I’m constantly revisiting my opinion on what makes a good website. For years it was the immersive animation of Flash that defined a great user experience. Then it was the Web Standards, the quality and poetry of the underlying code that symbolized greatness. Just as my passion for Web Standards seemed to plateau, the Mobile Web and Responsive Design crashed like a violent tsunami on my process and what I defined as “good”.
I feel myself at another plateau. Major players like Apple, Google, Facebook, and Twitter have been echoing criticisms of a bloated Web and are building alternatives. I translate that as a slow Web threatens its utility and universality. So it’s imperative to build for speed. However, seemingly juxtaposed to extreme performance, there’s a user and stakeholder demand for native-quality richness and animation.
There are a mountain of considerations when it comes to building a website or product. To make sense of it all, I’ve settled on a short rule of thumb that suits my current aesthetic: “Light Frames, Great Content.” To talk about the former, we must first discuss the latter.
If I’ve learned anything over the years building websites, it’s that there’s no shortcut for great content. Quality content and quality products drive traffic. If you don’t have the content, it’s possible the page shouldn’t exist at all.
Great content stands alone on its own merit. It’s useful, memorable, people find it and share it. No amount of design can make up for poor content.
Great content should be accessible to everyone. To ensure your content is consumed, however, it must be delivered in a vehicle that can reach its destination.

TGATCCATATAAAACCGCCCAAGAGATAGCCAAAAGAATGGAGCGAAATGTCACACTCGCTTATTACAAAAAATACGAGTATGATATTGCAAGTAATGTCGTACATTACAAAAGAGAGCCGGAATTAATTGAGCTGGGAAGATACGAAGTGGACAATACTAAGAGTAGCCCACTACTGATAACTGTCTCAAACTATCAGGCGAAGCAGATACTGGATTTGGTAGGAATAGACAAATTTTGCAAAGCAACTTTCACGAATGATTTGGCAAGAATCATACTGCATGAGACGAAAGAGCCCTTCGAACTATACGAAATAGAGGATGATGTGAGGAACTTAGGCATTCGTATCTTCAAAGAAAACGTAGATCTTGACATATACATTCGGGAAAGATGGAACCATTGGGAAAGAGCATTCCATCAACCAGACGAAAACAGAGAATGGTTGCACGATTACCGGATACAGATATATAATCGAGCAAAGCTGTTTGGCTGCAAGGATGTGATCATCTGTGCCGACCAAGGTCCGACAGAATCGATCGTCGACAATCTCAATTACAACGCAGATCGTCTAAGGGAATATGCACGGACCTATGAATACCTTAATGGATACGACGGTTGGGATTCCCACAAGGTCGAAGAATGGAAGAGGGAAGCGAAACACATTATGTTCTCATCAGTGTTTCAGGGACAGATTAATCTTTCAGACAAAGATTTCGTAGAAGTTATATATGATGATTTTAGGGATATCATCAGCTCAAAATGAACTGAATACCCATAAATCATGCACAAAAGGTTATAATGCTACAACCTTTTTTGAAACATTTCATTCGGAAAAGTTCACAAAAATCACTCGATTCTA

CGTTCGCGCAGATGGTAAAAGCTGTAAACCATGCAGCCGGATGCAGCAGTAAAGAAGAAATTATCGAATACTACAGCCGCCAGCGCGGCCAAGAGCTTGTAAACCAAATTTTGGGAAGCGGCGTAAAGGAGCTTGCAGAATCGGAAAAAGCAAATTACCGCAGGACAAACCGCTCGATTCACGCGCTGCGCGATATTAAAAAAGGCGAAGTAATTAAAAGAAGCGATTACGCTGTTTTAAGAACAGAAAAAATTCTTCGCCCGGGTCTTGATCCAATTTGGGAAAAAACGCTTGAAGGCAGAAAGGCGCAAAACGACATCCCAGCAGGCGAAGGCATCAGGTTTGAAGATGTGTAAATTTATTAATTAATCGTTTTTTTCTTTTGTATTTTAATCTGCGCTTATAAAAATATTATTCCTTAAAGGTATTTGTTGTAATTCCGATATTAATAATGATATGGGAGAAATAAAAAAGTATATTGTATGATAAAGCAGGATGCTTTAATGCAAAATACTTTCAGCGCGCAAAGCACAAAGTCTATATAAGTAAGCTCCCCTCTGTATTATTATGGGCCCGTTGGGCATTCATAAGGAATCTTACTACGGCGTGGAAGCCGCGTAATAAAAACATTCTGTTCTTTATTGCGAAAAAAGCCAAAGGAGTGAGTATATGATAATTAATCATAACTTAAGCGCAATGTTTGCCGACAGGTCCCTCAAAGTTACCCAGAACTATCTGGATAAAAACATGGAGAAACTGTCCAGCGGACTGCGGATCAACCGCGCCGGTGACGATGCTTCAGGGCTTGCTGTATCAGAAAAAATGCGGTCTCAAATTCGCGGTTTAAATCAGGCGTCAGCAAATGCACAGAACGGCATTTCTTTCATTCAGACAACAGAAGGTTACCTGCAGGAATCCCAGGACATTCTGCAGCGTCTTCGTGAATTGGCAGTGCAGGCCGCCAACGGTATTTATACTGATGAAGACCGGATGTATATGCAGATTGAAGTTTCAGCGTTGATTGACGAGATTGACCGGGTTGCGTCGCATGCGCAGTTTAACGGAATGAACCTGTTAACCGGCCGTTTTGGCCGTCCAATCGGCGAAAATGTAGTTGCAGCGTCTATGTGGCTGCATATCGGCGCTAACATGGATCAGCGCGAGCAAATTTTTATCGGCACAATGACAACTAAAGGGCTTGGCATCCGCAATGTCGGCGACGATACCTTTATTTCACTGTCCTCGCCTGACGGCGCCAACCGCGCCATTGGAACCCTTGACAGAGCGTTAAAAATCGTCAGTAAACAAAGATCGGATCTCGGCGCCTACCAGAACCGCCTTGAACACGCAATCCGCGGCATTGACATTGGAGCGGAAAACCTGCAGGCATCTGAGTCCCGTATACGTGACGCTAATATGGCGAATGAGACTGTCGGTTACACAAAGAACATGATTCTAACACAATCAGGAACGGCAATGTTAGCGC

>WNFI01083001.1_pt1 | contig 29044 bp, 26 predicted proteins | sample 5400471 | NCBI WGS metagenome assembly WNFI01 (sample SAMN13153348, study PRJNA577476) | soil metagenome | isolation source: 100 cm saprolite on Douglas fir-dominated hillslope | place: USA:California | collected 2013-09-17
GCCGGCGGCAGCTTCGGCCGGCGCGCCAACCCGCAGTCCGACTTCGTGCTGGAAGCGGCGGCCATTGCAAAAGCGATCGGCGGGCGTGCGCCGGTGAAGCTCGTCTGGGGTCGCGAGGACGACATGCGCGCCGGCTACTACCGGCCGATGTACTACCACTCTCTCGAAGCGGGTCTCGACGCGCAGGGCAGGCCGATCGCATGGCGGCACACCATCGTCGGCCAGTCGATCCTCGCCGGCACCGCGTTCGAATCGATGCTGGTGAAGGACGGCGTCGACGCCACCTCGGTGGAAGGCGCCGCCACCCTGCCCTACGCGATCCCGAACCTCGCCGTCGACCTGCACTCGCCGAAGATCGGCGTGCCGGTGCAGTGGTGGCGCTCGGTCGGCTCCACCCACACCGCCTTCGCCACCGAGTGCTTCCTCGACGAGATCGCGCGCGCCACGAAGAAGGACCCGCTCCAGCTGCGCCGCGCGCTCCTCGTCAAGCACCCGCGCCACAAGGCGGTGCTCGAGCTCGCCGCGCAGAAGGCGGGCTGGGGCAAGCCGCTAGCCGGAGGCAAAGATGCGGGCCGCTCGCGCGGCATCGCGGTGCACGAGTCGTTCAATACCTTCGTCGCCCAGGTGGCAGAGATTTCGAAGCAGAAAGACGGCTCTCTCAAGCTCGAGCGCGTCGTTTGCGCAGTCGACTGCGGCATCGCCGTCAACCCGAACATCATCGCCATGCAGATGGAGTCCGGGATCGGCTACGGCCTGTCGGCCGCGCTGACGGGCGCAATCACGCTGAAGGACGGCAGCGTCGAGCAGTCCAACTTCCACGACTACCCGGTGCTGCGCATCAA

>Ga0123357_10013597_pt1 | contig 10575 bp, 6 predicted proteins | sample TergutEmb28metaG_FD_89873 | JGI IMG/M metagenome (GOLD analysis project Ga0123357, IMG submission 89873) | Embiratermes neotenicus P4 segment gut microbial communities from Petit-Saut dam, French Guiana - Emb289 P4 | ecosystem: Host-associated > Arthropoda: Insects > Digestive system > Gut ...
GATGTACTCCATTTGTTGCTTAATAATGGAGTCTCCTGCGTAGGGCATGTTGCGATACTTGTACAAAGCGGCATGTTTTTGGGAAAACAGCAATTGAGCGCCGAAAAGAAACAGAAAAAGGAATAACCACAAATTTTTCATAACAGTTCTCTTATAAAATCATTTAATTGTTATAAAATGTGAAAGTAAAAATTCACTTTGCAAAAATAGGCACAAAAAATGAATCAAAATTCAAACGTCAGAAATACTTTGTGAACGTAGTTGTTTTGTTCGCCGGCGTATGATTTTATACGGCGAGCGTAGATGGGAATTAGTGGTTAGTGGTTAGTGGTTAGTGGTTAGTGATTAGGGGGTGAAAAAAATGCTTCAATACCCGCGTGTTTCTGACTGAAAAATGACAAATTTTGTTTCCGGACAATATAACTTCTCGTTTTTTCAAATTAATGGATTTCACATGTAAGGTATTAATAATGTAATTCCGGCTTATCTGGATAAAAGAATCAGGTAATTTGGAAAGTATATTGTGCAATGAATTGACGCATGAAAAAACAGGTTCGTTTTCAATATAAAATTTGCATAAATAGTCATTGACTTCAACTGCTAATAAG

Websites transmit across the world on radio waves and wire and the frame which packages your content must be designed to make the voyage. A light frame enables your content to go anywhere quickly.
In my mind, “the frame” goes beyond a page delivery method and is the sum of everything your site requires. Every little design or technical decision that adds weight or consumes memory on the client. Everything that would require a meeting to remove.
A light frame paves the way for great content. Minimal effort can have great reward. As my co-worker Trent Walton once said in regards to establishing pattern libraries, “We can spend less time designing the container, and more time designing the content.”
Drawing the Line
Abiding in “light frames, great content” means I’m not limited by an arbitrary number of kilobytes. Some content needs to be bigger, commented, zoomed-in on, animated, felt, sung, interacted with, played. It’s not a zealous adherence to metrics, but a single question: “Does the content justify the kilobytes?”
Does a heavier frame create better content? That’s your call, just add a bit of scrutiny to your assumptions. I think we -with our abuse of parallax and fly-in animations- tend to err on the side of “too rich” for little gain. A website that works is infinitely better than one that frustrates the user.
I don’t have the answers on where the line is for you or your project. Or what constitutes a rich experience. But I think it begins with embracing the Web’s grain. My only other insight would be; don’t underestimate the simple things and don’t force interaction. We live in an era where videos play endlessly on little glass screens held in our hands. That’s pretty amazing… when we don’t mess it up.